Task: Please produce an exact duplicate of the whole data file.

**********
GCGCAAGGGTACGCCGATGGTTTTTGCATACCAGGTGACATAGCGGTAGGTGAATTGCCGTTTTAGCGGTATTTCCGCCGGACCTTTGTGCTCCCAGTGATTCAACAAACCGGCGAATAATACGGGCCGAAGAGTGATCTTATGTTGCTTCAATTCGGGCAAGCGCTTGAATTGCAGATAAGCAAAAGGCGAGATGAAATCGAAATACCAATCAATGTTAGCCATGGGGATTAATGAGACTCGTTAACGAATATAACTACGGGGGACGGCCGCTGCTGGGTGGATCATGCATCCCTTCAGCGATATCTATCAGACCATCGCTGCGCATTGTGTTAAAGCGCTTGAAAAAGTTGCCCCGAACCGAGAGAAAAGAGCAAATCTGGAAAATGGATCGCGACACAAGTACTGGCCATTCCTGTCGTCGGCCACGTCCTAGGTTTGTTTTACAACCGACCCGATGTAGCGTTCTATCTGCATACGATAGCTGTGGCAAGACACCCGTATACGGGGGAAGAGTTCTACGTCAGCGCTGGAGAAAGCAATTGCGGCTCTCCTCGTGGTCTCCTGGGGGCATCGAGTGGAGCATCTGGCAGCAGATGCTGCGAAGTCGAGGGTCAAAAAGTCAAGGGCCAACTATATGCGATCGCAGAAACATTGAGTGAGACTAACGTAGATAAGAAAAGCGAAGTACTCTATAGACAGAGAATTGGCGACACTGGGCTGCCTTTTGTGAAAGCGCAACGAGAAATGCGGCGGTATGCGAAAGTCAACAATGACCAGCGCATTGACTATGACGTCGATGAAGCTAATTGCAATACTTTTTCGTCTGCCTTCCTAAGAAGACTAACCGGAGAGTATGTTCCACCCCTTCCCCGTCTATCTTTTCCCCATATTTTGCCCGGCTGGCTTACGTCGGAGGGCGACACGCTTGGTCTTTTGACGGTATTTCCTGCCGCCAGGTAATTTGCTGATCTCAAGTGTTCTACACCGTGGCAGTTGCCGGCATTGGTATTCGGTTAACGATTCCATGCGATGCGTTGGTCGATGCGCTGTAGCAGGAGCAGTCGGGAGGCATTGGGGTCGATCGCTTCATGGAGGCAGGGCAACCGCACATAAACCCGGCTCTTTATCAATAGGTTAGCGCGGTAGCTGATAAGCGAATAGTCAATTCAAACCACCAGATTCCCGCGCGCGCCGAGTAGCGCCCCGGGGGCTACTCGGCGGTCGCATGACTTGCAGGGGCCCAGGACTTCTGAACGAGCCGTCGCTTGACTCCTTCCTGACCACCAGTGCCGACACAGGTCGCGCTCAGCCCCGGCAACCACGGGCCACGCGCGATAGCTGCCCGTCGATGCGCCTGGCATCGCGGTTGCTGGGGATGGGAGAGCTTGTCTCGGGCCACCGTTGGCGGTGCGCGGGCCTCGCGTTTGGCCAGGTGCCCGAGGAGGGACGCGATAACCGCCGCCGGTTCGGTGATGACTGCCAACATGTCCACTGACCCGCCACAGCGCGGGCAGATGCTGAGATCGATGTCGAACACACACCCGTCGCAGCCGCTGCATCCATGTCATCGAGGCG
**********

GCGCAAGGGTACGCCGATGGTTTTTGCATACCAGGTGACATAGCGGTAGGTGAATTGCCGTTTTAGCGGTATTTCCGCCGGACCTTTGTGCTCCCAGTGATTCAACAAACCGGCGAATAATACGGGCCGAAGAGTGATCTTATGTTGCTTCAATTCGGGCAAGCGCTTGAATTGCAGATAAGCAAAAGGCGAGATGAAATCGAAATACCAATCAATGTTAGCCATGGGGATTAATGAGACTCGTTAACGAATATAACTACGGGGGACGGCCGCTGCTGGGTGGATCATGCATCCCTTCAGCGATATCTATCAGACCATCGCTGCGCATTGTGTTAAAGCGCTTGAAAAAGTTGCCCCGAACCGAGAGAAAAGAGCAAATCTGGAAAATGGATCGCGACACAAGTACTGGCCATTCCTGTCGTCGGCCACGTCCTAGGTTTGTTTTACAACCGACCCGATGTAGCGTTCTATCTGCATACGATAGCTGTGGCAAGACACCCGTATACGGGGGAAGAGTTCTACGTCAGCGCTGGAGAAAGCAATTGCGGCTCTCCTCGTGGTCTCCTGGGGGCATCGAGTGGAGCATCTGGCAGCAGATGCTGCGAAGTCGAGGGTCAAAAAGTCAAGGGCCAACTATATGCGATCGCAGAAACATTGAGTGAGACTAACGTAGATAAGAAAAGCGAAGTACTCTATAGACAGAGAATTGGCGACACTGGGCTGCCTTTTGTGAAAGCGCAACGAGAAATGCGGCGGTATGCGAAAGTCAACAATGACCAGCGCATTGACTATGACGTCGATGAAGCTAATTGCAATACTTTTTCGTCTGCCTTCCTAAGAAGACTAACCGGAGAGTATGTTCCACCCCTTCCCCGTCTATCTTTTCCCCATATTTTGCCCGGCTGGCTTACGTCGGAGGGCGACACGCTTGGTCTTTTGACGGTATTTCCTGCCGCCAGGTAATTTGCTGATCTCAAGTGTTCTACACCGTGGCAGTTGCCGGCATTGGTATTCGGTTAACGATTCCATGCGATGCGTTGGTCGATGCGCTGTAGCAGGAGCAGTCGGGAGGCATTGGGGTCGATCGCTTCATGGAGGCAGGGCAACCGCACATAAACCCGGCTCTTTATCAATAGGTTAGCGCGGTAGCTGATAAGCGAATAGTCAATTCAAACCACCAGATTCCCGCGCGCGCCGAGTAGCGCCCCGGGGGCTACTCGGCGGTCGCATGACTTGCAGGGGCCCAGGACTTCTGAACGAGCCGTCGCTTGACTCCTTCCTGACCACCAGTGCCGACACAGGTCGCGCTCAGCCCCGGCAACCACGGGCCACGCGCGATAGCTGCCCGTCGATGCGCCTGGCATCGCGGTTGCTGGGGATGGGAGAGCTTGTCTCGGGCCACCGTTGGCGGTGCGCGGGCCTCGCGTTTGGCCAGGTGCCCGAGGAGGGACGCGATAACCGCCGCCGGTTCGGTGATGACTGCCAACATGTCCACTGACCCGCCACAGCGCGGGCAGATGCTGAGATCGATGTCGAACACACACCCGTCGCAGCCGCTGCATCCATGTCATCGAGGCG